Little is known about the principles of surface structure design for orthopedic and dental implants. To find topographical groove patterns that could enhance osteoblast differentiation according to cell type, groove patterns are fabricated with ridges (0.35−7 µm) and grooves (0.65−6 µm) of various widths and explored their mechanisms in improving osteoblast differentiation. This study finds that a groove pattern enhancing osteoblast differentiation is associated with the ability of the cell to extend its length and that it is able to overcome the inhibition of osteoblast differentiation that takes place under inflammatory conditions. The groove pattern suppresses the generation of reactive oxygen species, a reaction that is increased in inflammatory conditions. It also modulates the expression of osteogenic factors according to differentiation time. Importantly, specific groove patterns AZ-2 and AZ-4, with ridge width of 2 µm and groove width of 2 or 4 µm, respectively, effectively promote bone regeneration in critical-sized calvarial defects without additional factors. This knowledge of groove patterns can be applied to the development of orthopedic and dental devices.
Bibliographical noteFunding Information:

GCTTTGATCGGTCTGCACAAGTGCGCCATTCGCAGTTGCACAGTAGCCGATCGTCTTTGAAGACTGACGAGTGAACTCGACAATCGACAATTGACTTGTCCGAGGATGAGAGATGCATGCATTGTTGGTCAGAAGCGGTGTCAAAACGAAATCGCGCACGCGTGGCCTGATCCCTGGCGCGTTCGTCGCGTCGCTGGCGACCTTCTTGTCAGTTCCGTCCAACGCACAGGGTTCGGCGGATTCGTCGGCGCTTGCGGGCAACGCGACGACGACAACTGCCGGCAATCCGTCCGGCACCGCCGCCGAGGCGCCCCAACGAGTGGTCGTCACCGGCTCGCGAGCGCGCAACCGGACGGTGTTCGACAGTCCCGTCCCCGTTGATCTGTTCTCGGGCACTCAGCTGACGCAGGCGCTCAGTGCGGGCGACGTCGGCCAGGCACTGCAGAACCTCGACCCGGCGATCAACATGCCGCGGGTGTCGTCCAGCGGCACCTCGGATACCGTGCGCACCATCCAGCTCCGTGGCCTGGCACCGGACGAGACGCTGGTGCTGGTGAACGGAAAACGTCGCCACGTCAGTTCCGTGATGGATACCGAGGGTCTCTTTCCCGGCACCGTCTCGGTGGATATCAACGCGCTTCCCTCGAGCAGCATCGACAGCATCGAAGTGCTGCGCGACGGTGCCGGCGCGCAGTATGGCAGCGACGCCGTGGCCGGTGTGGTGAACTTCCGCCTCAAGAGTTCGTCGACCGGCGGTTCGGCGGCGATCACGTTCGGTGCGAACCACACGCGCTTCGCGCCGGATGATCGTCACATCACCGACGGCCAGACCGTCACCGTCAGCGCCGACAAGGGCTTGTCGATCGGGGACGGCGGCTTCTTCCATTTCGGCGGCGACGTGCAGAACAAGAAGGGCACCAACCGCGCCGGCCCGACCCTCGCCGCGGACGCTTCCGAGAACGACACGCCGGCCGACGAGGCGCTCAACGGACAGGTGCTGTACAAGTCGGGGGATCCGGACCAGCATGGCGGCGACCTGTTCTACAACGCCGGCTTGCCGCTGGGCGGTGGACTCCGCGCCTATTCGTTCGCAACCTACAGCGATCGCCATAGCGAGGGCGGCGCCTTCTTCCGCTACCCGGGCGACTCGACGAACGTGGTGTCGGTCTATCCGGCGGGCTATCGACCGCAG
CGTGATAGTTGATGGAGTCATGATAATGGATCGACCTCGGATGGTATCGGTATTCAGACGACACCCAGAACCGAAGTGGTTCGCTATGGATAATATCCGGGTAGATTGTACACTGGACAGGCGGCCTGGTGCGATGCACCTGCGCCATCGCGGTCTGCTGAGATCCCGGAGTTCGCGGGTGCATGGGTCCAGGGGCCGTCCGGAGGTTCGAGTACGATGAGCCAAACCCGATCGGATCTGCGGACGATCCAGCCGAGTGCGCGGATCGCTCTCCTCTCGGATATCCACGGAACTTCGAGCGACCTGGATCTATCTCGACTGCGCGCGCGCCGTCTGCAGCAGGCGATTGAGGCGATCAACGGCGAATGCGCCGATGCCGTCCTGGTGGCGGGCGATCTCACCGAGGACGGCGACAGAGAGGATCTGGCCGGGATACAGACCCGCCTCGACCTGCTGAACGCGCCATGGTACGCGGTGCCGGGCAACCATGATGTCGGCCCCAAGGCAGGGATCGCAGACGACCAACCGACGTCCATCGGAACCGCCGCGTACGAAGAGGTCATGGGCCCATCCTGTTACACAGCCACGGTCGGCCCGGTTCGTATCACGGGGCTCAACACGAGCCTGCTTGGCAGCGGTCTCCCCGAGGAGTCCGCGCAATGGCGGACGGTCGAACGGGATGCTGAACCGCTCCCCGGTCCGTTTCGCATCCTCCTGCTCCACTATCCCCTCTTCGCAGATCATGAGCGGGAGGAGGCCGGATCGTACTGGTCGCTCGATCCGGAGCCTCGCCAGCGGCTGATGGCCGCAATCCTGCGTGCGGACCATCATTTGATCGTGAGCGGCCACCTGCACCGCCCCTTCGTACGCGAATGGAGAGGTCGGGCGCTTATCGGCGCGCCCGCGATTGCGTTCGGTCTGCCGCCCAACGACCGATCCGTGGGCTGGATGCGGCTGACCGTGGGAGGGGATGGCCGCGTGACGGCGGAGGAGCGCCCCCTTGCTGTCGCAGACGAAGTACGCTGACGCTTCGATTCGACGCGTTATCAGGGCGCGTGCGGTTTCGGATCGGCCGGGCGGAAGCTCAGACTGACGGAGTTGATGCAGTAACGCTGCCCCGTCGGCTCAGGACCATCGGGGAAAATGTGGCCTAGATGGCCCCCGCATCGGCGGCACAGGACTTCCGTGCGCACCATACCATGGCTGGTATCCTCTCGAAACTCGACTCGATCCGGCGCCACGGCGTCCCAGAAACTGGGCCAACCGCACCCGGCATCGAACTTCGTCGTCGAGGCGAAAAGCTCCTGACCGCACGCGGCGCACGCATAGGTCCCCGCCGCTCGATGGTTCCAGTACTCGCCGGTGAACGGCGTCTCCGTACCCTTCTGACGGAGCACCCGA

C.-S.K., J.-H.K., Y.-S.P., and B.K. contributed equally to this work. The authors thank Prof. Kyung Mi Woo (Department of Molecular Genetics, School of Dentistry, Seoul National University, Seoul, Republic of Korea) and Tae Hyun Choi (Department of Plastic and Reconstructive Surgery, Seoul National University College of Medicine, Seoul, Republic of Korea) for their critical discussions and comments. The original manuscript was greatly improved by their comments. This work was supported in part by the Nano-Material Technology Development Program (grant 2014M3A7B4052194 to H.-R.K.); the National Research Foundation of Korea, funded by the Korean government (Ministry of Science, ICT & Future Planning; grant 2015R1C1A2A01051790 to J.-H.K.); and by the Seoul National University Hospital Research Fund (grant 0320140330, 2014-1245 to H.-R.K.). The affiliations section of this article was updated on November 24, 2017 after previous online publication.
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All Science Journal Classification (ASJC) codes
- Materials Science(all)
- Condensed Matter Physics